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At 100, The National Park Service's Oldest Active Ranger Is Still Going Strong

National Park Ranger Betty Reid Soskin greets visitors at the the Rosie the Riveter/World War II Home Front National Historical Park in Richmond, Calif., in January 2020. Soskin turned 100 Wednesday and is the oldest ranger with the National Park Service.
National Park Ranger Betty Reid Soskin greets visitors at the the Rosie the Riveter/World War II Home Front National Historical Park in Richmond, Calif., in January 2020. Soskin turned 100 Wednesday and is the oldest ranger with the National Park Service.

Betty Soskin has accomplished a lot over the course of her life.

She's been a published author, a songwriter-activist during the civil rights movement and a businesswoman and now serves with the National Park Service — holding the title as the country's oldest ranger.

Now Soskin can add another milestone to her story: turning 100.

Soskin was born in Detroit on Sept. 22, 1921. She currently is a ranger at the Rosie the Riveter/WWII Home Front National Historical Park in Richmond, Calif.

Growing up in a family with Cajun-Creole roots, Soskin and her relatives migrated to the West Coast, eventually settling down in Oakland, Calif., after the Great Mississippi Flood of 1927 damaged New Orleans, according to the National Park Service.

She had a love-hate relationship with Rosie the Riveter

Soskin's career with the National Park Service began in 2000 after she attended a presentation on a plan to create the Rosie the Riveter/WWII Home Front National Historical Park.

At the time, Judy Hart, the park's founding superintendent, recalls being surprised to hear Soskin proclaim "a love-hate relationship with Rosie," the park service wrote in an article.

Soskin said she never saw herself as a "Rosie the Riveter."

"That really is a white woman's story," Soskin said in a 2014 NPR interview.

Soskin told the National Park Service that she knew firsthand the stories of women who worked in wartime industry, including their experiences battling racism, segregation and discrimination.

Despite her mixed feelings on Rosie, Soskin began working with the park service on a grant to help tell untold stories of Black Americans and the homefront during World War II, according to the park service.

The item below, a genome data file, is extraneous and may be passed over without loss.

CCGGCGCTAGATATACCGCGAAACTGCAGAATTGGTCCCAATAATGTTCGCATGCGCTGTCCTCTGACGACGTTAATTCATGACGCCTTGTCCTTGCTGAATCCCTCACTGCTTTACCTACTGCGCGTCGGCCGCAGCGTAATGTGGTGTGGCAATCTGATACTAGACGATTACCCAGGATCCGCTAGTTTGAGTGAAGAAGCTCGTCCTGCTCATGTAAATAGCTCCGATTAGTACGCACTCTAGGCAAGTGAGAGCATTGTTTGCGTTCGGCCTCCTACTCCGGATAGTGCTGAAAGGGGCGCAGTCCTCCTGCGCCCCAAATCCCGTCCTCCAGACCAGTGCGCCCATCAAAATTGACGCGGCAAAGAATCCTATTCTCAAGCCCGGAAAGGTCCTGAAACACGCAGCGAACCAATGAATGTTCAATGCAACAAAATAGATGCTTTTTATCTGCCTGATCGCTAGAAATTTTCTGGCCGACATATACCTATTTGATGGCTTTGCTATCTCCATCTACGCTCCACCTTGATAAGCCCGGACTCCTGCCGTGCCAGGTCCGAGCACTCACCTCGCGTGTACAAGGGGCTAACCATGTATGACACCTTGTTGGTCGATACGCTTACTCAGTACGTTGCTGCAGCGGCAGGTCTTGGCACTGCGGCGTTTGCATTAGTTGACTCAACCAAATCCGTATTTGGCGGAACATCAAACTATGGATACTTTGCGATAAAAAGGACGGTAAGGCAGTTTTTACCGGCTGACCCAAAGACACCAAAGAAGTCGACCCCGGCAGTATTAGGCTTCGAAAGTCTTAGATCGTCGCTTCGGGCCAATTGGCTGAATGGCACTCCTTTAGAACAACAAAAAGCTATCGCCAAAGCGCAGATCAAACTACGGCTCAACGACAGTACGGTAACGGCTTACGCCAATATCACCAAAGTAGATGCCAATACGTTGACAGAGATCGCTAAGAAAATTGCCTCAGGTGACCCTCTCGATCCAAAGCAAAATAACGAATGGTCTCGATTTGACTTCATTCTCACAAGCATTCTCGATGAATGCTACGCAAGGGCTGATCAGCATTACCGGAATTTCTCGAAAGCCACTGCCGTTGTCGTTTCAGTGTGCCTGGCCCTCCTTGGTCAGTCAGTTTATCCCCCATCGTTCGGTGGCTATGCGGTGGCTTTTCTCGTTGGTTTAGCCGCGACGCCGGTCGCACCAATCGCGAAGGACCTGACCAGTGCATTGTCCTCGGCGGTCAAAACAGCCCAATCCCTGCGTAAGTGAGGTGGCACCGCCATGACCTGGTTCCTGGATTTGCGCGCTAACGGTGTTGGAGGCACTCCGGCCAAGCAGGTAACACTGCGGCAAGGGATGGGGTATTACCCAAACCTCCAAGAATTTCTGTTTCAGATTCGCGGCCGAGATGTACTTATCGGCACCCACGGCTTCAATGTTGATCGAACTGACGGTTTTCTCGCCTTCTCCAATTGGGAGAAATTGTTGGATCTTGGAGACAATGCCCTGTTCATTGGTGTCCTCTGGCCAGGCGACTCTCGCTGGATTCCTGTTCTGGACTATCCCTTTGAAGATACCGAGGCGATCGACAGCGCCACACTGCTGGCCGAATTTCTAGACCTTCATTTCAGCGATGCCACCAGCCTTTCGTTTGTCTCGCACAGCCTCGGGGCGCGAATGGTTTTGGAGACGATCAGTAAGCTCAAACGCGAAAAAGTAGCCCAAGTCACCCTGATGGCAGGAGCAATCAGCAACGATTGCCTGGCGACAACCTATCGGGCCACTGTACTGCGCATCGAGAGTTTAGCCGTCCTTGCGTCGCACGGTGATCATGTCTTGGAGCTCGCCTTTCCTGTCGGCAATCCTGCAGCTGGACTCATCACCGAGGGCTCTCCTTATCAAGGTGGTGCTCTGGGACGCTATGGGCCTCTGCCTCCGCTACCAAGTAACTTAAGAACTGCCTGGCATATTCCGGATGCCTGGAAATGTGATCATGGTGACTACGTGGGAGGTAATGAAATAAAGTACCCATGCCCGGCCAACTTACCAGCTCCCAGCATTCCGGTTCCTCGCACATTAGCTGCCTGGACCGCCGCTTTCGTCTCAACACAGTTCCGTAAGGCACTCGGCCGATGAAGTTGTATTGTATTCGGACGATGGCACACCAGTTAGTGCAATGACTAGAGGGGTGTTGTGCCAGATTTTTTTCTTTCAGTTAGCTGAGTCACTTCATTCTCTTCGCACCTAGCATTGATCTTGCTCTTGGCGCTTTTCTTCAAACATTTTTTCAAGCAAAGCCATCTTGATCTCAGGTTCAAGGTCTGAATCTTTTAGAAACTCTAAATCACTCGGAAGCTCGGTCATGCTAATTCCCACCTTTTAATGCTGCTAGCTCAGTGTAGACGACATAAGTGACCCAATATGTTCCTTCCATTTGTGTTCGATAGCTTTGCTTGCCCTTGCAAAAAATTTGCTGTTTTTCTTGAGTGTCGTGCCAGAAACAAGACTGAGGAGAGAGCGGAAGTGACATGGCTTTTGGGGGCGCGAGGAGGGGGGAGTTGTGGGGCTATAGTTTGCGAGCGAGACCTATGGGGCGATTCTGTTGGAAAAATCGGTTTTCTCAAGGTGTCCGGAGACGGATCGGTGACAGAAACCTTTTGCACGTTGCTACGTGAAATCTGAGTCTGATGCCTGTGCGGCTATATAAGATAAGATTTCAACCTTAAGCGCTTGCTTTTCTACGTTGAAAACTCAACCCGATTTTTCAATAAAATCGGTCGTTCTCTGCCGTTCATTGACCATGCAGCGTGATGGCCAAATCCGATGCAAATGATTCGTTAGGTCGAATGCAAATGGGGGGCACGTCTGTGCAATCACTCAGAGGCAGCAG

The grant experience ultimately led Soskin to a temporary position with the park service at the age of 84.

Four years later in 2004, Soskin officially became a park ranger.

Soskin's legacy will live on

As a ranger, Soskin continues to leave a lasting impact on those around her — being honored for her years of dedication and service.

To celebrate her birthday, the park announced it will be giving out limited edition ink and virtual stamps honoring Soskin.

"Over the past decade and a half, Ranger Betty has shared her experiences as well as the efforts and sacrifices of women from diverse backgrounds living and working on the World War II home front," the National Park Service said in an Instagram post honoring her birthday.

She's already received a presidential commemorative coin from then-President Barack Obama at the 2015 National Christmas Tree Lighting ceremony. A year later, she was honored with an entry in the Congressional Record.

But her achievements may have their most lasting impact at a Bay Area middle school renamed in her honor: the Betty Reid Soskin Middle School.

"Having a school named for me is more than I ever thought of because it means that a number of children will go into the world knowing who I was and what I was doing here," Soskin said in an interview with KGO-TV. "Maybe it will make a difference."

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